Monday, February 8, 2016

The End

In my last entry, I would like to make a summary of the theories I included in my previous entries, and, overall experience, I have acquired from the series of these trips.

During my frist entries I mentioned early theories of tourism. Namely, Boorstin's Spectacle and MacCanell's Quest for Authenticity. The reason I included them was that I wanted to provide my personal motivation for the visits. I wanted to avoid getting inauthentic experineces and ending up in the Spectacle.
Additionally, I reflected on the Hosts and Guests theory while discussing the commercialisation of the houses of worship.

Having covered basic theories and explanations, I defined what does the term "religious tourist" mean exactly, while referring to Rinschede (1992),  and concluded that people without clear religious motivation can also be considered as religious tourists. After that, I covered the theories of motivation - content and process theories, according to Blackwell (2007).
Regarding the experience I got from these trips around the city and province, I would say that it is definately something that I will remember for the entire life (taking into account I have been to places without seeing anything similar before). I also liked to record all the feelings I got from my trips in blog form, mainly because I have never done this before. I am only disappointed by the fact that I could not travel more due to my laziness studies. There are still hundreds of places worth seeing regardless of whether you are a religious tourist or not. I would say that I did not even cover a tenth of the houses of worship in the province, let alone the city.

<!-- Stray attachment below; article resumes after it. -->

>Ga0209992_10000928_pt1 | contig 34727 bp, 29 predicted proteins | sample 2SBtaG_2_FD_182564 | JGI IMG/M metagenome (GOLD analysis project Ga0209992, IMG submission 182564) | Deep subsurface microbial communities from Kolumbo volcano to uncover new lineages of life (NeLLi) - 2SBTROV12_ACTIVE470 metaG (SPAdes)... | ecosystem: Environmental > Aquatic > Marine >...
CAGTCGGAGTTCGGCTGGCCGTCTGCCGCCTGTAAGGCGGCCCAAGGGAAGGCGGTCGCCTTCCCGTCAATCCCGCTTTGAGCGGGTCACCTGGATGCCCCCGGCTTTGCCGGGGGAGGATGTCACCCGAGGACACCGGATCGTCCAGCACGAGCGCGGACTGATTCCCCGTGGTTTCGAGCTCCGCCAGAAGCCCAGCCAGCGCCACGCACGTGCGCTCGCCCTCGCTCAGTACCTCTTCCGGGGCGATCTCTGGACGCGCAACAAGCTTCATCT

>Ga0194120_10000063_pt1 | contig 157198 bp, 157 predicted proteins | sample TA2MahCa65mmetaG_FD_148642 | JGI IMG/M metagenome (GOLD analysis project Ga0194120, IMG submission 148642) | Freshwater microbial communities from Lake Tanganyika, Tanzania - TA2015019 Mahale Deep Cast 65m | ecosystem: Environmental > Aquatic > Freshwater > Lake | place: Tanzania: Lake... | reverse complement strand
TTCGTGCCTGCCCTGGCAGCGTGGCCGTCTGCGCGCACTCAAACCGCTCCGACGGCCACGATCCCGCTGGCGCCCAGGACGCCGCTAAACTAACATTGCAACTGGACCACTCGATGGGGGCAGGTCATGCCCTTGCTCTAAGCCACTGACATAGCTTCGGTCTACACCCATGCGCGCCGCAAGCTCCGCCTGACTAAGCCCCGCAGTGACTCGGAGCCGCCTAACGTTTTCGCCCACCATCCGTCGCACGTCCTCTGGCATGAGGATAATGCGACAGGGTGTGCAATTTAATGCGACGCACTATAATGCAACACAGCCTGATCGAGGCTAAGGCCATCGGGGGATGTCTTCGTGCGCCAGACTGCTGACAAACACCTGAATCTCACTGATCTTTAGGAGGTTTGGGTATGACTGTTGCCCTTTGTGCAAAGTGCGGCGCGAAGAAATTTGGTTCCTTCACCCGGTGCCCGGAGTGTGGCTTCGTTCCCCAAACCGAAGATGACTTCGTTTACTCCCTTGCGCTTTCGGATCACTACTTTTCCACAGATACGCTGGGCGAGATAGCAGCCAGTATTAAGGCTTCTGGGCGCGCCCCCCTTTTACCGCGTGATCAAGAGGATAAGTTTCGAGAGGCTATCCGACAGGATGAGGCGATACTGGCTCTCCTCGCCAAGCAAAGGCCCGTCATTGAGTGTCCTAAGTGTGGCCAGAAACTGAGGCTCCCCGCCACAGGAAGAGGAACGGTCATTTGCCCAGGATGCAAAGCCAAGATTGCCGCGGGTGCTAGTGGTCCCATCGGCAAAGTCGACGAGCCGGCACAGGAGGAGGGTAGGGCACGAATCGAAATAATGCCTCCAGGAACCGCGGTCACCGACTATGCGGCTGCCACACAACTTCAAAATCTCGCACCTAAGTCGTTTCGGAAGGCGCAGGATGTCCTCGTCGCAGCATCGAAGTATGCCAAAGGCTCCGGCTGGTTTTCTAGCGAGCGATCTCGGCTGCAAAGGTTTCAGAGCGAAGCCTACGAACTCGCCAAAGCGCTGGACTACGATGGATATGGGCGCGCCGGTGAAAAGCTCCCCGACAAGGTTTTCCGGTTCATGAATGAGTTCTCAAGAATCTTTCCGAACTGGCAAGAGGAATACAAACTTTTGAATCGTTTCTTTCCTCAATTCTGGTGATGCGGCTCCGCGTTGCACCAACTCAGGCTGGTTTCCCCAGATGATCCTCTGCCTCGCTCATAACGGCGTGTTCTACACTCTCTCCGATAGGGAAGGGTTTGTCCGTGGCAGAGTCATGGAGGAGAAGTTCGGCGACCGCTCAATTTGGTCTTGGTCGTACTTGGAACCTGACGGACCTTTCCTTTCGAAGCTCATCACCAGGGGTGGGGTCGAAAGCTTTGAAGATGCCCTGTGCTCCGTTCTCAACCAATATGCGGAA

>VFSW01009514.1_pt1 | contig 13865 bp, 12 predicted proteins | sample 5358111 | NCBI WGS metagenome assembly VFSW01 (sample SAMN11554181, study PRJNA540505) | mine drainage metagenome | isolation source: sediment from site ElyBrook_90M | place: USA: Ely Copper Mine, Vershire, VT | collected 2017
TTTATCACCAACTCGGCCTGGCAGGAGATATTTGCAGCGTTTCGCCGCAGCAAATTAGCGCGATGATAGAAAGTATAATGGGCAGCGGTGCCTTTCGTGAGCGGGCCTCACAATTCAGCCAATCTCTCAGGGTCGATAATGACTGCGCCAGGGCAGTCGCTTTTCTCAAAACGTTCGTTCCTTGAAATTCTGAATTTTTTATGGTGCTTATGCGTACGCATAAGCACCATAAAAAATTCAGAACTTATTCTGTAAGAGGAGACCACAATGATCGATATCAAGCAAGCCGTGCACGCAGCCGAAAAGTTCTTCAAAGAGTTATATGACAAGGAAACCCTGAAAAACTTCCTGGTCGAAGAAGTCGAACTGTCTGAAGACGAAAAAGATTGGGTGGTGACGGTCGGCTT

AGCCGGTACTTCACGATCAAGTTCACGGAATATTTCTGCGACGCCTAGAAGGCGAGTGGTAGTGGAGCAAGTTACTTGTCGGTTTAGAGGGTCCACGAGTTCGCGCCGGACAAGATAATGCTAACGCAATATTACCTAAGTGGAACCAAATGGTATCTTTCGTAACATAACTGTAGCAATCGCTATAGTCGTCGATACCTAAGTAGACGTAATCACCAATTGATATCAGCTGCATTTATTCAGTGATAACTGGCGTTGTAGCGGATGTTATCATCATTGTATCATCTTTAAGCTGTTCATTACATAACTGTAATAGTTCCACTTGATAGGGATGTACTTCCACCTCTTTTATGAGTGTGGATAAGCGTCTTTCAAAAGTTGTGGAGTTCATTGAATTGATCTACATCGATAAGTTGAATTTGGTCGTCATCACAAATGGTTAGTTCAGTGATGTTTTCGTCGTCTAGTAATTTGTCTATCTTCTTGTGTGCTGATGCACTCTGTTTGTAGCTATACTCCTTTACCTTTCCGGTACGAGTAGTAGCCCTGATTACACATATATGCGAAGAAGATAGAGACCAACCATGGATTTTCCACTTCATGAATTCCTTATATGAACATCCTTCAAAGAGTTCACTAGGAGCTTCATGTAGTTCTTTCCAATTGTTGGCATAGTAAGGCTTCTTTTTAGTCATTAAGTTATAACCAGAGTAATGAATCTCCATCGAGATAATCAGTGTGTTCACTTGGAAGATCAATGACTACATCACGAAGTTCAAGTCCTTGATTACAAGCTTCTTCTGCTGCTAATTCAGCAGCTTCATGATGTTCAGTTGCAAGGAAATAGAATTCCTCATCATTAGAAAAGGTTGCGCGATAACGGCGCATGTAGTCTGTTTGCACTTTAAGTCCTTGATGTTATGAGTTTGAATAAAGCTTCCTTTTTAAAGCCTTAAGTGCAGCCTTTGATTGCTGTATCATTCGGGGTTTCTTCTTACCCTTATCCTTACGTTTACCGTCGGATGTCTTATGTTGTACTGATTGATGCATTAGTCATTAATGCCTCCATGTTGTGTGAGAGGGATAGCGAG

Blackwell, R. (2007). Motivations for Religious Tourism, Pilgrimage, Festivals and Events (R. Raj & N. D. Morpeth, Eds.). Wallingford, UK: CABI Pub. 

Rinschede, G. (1992). Forms of religious tourism. Annals of Tourism Research19(1), 51-67


Of course, the city is full of very old houses of worship each storing long and interesting history in their walls. However, this time I decided to visit the church that is considered to be somewhat "young" compared to my previous choices. The church of Sint-Franciscuskerk was built in 1930s  and is considered to be a municipal monument of the city (gemeentelijke monument).

Despite not being as grand as Aa-kerk, Martinikerk or the Synagogue, the style of the exterior and the interior is what makes this church distinguishable. The relative "youth" of this building contributed to its design which is entirely different than that of grand cathedrals like St.Jozefkathedraal and even reformed Nieuwe Kerk. The square bell tower with copper covered roof  is one of the distinctive features in the design, and for me personally, it is a sign of a 20th century church. Also, there is a statue of St. Francis of Assisi  attached to the tower which is the only statue in this complex.

However, it is the interior which makes this church famous. This church is claimed to be one of the first to have coloured bricks used in its construction along with the use of masonry ornaments. The innovative approach, in my opinion, proved to be quite fitting. The yellowish colour of the interior enhanced the light coming from the altar which draws your attention to it over and over again.

Honestly, I was a little bit sceptic about visiting this church but now, I am certain that I should have visited it earlier.


Greetings Reader,

This time I am sharing my experience from the visit of Groningen's famous Synagoge. The largest synagogue in the northern Netherlands.
As soon as I entered the Synagoge, I was offered a tour around it with an English-speaking (!) guide. which I eagerly accepted (because it was the first time I was offered a tour around a house of worship).
View from upper level